To shear or not to shear – these 5 images show El Niño’s possible effect on Atlantic hurricanes, and other jet stream stuff

Ten years after Katrina* the world is on the brink of a whole new cluster of climatic disasters, including wide-spread coral bleaching, Pacific atol floods, possibly another devasting Brazil drought and another record-breaking hot year, following from the currently developing Super El Niño.

Another devastating Atlantic hurricane will most likely not be a part of disrupting extreme climate events this year. These five images tell you why:

In 2005 Katrina awoke America to the reality of climate change
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Graph shows countries urgently need to strengthen 2030 emission targets before Paris climate summit – emissions gap >19Gt CO2

Today’s Graph of the Day has a really sobering message. Within four months of the crucial UNFCCC climate conference in Paris (‘COP21′) countries have submitted grossly insufficient emission reduction targets for the year 2030 – the target year for the new UN climate treaty that will be established at the end of that two-week conference.*

2030 emission targets for Paris climate conference
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Global 2015-2016 winter forecast: comparing NCEP model runs to NOAA’s ‘typical El Niño patterns’ – Brazil in for shock, little relief for California

Normally we think of droughts over South East Asia (i.e. Borneo) and north-eastern Australia (Queensland) associated with strong El Niño events. This for instance led to dramatic fires through the tropical rainforests of Borneo, during the last ‘Super El Niño’ – of 1997-1998.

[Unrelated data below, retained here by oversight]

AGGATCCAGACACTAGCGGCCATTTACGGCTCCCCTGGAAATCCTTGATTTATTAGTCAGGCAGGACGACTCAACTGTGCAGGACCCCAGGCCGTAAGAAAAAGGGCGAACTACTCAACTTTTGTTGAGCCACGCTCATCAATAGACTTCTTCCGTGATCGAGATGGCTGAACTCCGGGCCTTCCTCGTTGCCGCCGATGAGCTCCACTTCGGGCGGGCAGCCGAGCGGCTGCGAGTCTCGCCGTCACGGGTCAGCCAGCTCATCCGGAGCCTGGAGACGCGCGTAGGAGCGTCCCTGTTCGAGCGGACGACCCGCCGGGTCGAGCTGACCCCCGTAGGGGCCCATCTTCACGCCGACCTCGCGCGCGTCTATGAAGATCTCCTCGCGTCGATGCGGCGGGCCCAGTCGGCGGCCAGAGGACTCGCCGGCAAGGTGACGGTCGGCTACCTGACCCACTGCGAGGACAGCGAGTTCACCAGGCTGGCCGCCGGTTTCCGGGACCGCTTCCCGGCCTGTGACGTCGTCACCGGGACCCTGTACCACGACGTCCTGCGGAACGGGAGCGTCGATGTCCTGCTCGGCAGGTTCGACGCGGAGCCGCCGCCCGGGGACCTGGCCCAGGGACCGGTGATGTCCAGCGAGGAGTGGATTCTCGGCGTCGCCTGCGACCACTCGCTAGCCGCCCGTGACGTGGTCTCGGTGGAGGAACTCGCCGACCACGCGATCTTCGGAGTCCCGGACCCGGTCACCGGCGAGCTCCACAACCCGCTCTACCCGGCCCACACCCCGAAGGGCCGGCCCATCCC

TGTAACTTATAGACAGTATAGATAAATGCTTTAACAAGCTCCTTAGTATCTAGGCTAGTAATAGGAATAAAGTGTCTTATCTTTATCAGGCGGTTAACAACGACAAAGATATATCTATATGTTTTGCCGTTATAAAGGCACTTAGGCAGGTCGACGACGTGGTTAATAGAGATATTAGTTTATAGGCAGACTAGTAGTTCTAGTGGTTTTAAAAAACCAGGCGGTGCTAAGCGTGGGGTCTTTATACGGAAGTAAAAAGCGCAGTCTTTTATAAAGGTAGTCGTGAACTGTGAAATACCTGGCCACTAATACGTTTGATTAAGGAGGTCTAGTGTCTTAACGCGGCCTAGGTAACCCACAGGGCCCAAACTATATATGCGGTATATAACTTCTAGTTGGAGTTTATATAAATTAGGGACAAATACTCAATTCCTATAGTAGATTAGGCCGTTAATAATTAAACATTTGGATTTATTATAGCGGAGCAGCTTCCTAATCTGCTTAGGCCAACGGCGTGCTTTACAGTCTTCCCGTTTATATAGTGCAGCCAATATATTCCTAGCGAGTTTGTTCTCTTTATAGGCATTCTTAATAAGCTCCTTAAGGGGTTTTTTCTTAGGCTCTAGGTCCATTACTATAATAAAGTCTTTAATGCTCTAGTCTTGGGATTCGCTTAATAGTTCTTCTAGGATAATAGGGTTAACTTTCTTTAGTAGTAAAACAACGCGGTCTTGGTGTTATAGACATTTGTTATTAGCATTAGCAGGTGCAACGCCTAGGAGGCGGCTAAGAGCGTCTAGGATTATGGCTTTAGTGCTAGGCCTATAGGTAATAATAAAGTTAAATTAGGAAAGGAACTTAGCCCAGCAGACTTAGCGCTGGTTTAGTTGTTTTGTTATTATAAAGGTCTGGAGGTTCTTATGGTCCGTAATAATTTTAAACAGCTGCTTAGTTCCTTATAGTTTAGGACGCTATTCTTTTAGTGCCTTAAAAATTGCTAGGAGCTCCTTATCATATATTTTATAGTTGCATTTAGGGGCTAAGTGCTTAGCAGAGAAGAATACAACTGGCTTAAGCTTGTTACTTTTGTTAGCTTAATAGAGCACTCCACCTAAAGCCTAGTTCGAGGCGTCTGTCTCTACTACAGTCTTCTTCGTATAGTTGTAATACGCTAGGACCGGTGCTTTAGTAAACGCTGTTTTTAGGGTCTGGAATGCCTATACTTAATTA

A typical El Niño winter
A ‘typical El Niño winter’ according to NOAA. But not all Super El Niños are the same – see below.

This year – during the currently developing Super El Niño of 2015-2016 – we should also keep an eye on the tropical Atlantic, where the Southern Amazon and agricultural parts of northern Brazil should brace themselves for record-drought, accompanied by soaring temperatures – judging by climate model runs.

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2015 El Niño produces new climate record: 3 simultaneous Pacific category 4 hurricanes

Small Island States don’t (yet*) make global headlines, but this NASA picture shows a new Pacific climate record, which has a story for us all.

2015 El Niño fuelling Pacific hurricanes
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NASA climate model forecast shows 2015 El Niño to go off the charts during Paris climate summit

According to the world’s best-established dynamical climate models (e.g. NOAA NCEP, NASA GMAO) the 2015 El Niño is set to peak to dramatic proportions just before and possibly also during the all-important Paris climate summit – the UNFCCC’s ‘COP21′ – which starts November 30 and is supposed to lead to a new global climate treaty somewhere during the weekend of December 11/13 of this year. The end-2015 monster El Niño is likely to produce extreme weather events across the Pacific and will add even more heat to this globally already record-breaking hot year.

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Halfway through and 2014 Hottest Year Prediction coming very close to Truth

Okay, disclaimer first: there may be a bit of a climate ego involved in this post. So therefore it is probably best to start with where we were wrong(ish).

Based on some rather extensive monitoring of climate models over several months [which is a far easier job than it may sound btw] by the start of April this year we were fairly confident the Pacific would enter ‘at least into moderate’ El Niño state halfway through the boreal summer of 2014. By October (as for instance NOAA’s NCEP model showed) we could even have an officially ‘strong’ El Niño (that is, sea surface temperature anomaly over +1.5 degrees Celsius) – we thought.

Well, it is October now, and we know we were wrong:

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